The number of hunting licenses in some parts of Colorado could drop by as much as 40% this year.
The reason is record snowfall.
In northwest Colorado wildlife officers are finding dead and starving animals.
They also report a higher than typical number of elk, deer and antelope getting killed on roads where they go to get out of the deep snow.
Kyle Lopez who owns KB Outdoors a hunting outfitter in Divide, Colorado said the northwest region of Colorado is a prolific area for elk.
“You know, the White River herd and the Bears Ear herd, they’re the largest two single elk herds in the world right now.”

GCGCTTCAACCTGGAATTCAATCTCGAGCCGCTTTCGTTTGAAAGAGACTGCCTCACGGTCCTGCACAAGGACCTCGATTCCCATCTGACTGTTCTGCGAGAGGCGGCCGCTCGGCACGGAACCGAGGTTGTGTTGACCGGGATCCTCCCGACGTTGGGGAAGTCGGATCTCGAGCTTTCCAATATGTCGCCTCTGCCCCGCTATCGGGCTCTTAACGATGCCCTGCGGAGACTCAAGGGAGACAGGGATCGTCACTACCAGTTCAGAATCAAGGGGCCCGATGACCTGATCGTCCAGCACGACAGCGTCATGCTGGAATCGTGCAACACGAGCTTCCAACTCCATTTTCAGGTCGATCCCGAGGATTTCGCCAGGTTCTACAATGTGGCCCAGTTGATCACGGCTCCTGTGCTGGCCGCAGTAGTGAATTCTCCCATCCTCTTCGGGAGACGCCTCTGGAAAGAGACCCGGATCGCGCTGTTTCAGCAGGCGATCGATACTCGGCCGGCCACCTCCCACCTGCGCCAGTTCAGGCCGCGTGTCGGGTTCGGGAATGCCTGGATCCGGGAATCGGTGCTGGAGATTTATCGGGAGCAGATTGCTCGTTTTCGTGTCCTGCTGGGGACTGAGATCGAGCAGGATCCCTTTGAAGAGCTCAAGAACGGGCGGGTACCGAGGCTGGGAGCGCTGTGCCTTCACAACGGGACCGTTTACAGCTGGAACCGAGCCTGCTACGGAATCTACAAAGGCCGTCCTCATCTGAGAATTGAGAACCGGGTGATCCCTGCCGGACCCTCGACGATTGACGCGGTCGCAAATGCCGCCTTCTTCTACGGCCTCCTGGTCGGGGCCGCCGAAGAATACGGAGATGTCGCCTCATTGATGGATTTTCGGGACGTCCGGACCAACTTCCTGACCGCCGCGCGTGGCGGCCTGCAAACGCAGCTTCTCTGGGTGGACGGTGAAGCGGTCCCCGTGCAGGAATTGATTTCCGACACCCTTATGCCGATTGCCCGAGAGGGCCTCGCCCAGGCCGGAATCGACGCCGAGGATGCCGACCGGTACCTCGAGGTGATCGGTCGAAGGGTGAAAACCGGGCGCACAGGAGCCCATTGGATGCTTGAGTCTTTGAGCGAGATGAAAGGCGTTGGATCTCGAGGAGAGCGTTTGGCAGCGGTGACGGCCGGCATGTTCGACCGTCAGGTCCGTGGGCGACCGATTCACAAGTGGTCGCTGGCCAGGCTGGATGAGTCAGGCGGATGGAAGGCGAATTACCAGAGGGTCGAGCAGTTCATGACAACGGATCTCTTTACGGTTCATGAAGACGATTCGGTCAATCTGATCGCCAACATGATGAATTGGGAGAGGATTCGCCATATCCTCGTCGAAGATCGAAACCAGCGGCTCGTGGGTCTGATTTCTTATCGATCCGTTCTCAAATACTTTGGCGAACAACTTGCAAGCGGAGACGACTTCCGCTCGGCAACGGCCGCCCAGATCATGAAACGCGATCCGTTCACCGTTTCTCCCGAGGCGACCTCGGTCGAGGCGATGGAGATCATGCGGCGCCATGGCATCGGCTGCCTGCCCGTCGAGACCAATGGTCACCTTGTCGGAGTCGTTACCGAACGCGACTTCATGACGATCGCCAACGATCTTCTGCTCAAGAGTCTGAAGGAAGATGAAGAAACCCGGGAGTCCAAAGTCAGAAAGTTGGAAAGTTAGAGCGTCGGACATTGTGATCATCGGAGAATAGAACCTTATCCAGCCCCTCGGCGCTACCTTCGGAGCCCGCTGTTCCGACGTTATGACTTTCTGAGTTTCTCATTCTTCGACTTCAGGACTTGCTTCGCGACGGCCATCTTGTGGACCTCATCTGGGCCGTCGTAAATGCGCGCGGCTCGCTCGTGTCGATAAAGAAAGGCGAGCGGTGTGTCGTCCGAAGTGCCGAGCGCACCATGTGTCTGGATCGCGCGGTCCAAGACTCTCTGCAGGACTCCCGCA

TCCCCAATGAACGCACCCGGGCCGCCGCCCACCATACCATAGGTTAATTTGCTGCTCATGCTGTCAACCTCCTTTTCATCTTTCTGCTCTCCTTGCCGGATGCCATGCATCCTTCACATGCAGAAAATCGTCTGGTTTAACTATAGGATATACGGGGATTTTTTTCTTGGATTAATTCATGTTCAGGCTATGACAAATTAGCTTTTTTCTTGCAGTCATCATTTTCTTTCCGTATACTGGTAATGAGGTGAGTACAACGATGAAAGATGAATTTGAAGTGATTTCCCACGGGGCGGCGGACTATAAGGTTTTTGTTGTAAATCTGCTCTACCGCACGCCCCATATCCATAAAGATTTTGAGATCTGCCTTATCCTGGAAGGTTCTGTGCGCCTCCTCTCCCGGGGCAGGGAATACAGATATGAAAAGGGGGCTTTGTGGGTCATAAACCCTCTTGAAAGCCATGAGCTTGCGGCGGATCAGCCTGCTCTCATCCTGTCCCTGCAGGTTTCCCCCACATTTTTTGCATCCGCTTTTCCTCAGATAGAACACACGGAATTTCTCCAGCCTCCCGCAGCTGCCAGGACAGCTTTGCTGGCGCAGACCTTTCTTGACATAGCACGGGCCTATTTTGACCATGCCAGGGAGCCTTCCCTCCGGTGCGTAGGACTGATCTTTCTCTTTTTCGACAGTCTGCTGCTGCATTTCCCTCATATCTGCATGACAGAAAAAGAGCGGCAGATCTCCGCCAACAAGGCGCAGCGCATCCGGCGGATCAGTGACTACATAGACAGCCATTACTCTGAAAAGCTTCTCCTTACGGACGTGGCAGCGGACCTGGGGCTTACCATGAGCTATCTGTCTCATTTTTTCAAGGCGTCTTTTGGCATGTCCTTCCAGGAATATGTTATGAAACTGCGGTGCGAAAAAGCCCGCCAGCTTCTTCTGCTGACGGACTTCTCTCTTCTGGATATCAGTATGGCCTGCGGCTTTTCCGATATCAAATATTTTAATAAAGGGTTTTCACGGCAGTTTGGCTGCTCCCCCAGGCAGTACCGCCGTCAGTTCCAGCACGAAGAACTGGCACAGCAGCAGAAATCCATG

Lopez’s family has been ranching and hunting on land in Teller County for more than a century.
He often tells people “hunting is conservation.”
He knows that healthy wildlife numbers in Colorado require good management.
Sometimes that means added hunting opportunities.
This year hunters will have to deal with the hunting license reduction.
“You know, as hunters and everybody there are times where we have to make compromises, and this is a time where we probably need to make a little bit of a compromise,” said Lopez, “You know, if we compromise one year, the next 10 years… could probably be you know, even better than they were.”
The 40% reduction is an estimate that could go up or down as officers with Colorado Parks and Wildfire further assess the situation through the spring as snow melts.
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